Encaustic Tiles Q&A

Encaustic Tiles Q&A

Cement and encaustic tiles cause a degree of curiosity amongst our clients, so we thought we would do a Q&A to set out some key points, and cover the questions that our team gets asked most often.

So, what are Cement tiles?

Cement tiles are crafted one by one using ground marble powders and natural colour pigments, upon a base layer of finely dehydrated cement powder and a coarser cement and sand layer.  Both our Old Havana and New Romantics collections are cement based. The method of cement tile production is generally considered to have evolved in the mid-Victorian period as a cheaper alternative to kiln-produced tile, with the cement helping to bring costs down.

Why do people say encaustic tile when they really mean cement tile?

Well now…good question.

In actual fact encaustic tiles are produced differently than cement tiles.

Encaustic tiles are made using a similar mould technique, but the clays are fired in a kiln and not pressed like cement tiles. The term encaustic comes from encaustic metal enamelling which results in the same intricate patterns and designs. However, the two processes of enamelling and encaustic tile production have nothing to tie them together, the results just look similar in design terms, and so the word encaustic became used for kiln-fired tiles too. Over time the two terms of encaustic and cement got confused, and often when people say encaustic they mean cement. At Claybrook we use the two in tandem, although our two collections are strictly cement not encaustic, we invariably use the word encaustic.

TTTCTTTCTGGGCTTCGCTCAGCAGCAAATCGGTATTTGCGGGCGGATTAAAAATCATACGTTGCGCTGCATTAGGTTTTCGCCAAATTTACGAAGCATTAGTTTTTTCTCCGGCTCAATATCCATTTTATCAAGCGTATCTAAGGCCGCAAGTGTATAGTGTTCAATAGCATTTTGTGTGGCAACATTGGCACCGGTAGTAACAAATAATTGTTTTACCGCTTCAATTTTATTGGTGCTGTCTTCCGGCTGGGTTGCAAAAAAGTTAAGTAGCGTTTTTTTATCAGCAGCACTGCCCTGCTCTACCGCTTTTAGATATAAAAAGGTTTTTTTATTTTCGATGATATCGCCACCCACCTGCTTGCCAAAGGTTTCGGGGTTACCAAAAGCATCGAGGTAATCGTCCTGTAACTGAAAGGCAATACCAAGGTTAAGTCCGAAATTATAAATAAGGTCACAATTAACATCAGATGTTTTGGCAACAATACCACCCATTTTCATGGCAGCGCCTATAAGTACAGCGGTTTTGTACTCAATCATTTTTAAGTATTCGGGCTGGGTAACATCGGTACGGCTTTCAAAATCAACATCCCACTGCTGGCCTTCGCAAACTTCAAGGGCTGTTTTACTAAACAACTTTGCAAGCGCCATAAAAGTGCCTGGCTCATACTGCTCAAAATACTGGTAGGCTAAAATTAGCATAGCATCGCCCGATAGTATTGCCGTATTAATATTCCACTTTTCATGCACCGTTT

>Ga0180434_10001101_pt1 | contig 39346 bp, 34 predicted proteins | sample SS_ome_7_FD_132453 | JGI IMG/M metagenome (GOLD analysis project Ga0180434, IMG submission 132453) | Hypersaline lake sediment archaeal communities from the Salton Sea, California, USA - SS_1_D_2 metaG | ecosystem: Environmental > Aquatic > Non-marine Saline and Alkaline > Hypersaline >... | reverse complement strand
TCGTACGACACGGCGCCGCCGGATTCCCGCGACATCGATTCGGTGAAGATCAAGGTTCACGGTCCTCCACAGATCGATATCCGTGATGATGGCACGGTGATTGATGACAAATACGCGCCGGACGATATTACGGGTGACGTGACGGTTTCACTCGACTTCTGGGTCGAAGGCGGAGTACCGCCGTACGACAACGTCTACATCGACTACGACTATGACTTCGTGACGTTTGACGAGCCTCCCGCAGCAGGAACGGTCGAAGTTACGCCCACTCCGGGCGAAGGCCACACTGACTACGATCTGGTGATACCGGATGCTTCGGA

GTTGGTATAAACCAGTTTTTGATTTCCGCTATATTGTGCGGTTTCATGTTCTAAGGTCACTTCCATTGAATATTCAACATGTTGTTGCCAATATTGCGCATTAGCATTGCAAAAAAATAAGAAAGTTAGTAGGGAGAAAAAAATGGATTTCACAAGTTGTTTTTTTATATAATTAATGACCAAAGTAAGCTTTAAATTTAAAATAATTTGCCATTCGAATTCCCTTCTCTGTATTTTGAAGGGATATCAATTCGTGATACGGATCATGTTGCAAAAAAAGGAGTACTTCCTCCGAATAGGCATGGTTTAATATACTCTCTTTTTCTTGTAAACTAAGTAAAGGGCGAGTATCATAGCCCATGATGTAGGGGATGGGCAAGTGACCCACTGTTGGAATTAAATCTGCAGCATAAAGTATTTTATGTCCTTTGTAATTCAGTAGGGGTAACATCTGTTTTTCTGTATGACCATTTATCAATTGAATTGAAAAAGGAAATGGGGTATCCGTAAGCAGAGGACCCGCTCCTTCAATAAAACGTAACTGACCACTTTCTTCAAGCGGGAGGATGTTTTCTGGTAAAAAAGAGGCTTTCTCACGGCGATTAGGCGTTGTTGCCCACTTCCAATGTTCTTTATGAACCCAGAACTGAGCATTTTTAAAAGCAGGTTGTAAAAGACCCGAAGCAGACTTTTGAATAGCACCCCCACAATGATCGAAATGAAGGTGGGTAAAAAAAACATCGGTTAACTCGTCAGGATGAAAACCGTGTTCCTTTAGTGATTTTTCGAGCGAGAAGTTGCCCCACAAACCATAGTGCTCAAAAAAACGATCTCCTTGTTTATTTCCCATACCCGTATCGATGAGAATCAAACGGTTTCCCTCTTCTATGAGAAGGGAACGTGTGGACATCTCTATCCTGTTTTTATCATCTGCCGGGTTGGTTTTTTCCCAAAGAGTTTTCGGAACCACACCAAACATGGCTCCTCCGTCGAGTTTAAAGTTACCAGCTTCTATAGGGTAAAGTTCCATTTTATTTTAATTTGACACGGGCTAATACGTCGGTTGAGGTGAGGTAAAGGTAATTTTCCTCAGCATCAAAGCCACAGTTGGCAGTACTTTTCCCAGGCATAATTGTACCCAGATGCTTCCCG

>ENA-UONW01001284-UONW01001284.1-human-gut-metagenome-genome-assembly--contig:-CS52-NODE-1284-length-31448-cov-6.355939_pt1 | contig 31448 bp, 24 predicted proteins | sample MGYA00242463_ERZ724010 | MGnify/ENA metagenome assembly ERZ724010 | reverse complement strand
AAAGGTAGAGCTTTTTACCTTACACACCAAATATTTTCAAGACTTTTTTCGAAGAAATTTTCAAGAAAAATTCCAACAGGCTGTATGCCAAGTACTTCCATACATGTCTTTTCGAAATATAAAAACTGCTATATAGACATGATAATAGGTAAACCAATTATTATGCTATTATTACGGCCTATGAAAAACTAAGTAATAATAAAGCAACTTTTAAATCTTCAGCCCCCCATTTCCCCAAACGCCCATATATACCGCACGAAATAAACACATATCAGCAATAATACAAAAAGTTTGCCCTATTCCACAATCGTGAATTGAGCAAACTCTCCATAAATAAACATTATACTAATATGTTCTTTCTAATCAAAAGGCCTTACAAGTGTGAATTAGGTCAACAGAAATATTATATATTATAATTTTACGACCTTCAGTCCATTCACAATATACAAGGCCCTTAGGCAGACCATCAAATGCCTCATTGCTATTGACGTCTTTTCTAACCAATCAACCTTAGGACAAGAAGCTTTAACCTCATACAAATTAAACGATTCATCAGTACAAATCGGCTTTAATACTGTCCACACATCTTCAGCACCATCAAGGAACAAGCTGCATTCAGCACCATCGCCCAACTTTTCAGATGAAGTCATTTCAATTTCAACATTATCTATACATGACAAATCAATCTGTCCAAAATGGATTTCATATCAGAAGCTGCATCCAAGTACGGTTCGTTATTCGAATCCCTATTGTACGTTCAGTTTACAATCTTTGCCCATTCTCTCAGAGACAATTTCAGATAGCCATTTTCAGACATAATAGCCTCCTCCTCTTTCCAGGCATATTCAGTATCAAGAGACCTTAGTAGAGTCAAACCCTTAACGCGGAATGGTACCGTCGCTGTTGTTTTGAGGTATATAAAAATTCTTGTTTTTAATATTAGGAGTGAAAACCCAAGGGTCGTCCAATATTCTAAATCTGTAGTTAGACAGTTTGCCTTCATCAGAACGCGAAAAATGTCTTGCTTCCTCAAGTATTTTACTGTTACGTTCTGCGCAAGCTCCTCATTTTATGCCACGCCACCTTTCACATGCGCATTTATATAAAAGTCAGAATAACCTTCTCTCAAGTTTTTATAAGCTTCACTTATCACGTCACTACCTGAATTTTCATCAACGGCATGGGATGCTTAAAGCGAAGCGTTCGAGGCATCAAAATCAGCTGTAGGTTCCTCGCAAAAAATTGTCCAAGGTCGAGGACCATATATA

Encaustic Rah Rah

Is the pattern just on the surface?

As the clays in both encaustic and cement tiles are put into a mould, the colours and pattern will remain over time even if the tile wears down. This can be seen in churches where the floors were laid hundreds of years ago. Encaustic tiles became very popular in Victorian times as intense decoration became popular; the method allowing for multi-colour designs. After the invention of cement later in the century, the cement-based method was also used as a cheaper alternative.

As a side note; the surface of ceramic and porcelain tiles are generally printed or embossed, unless they are ‘through body’ tiles. This is where the material is the same colour and texture throughout the entire tile.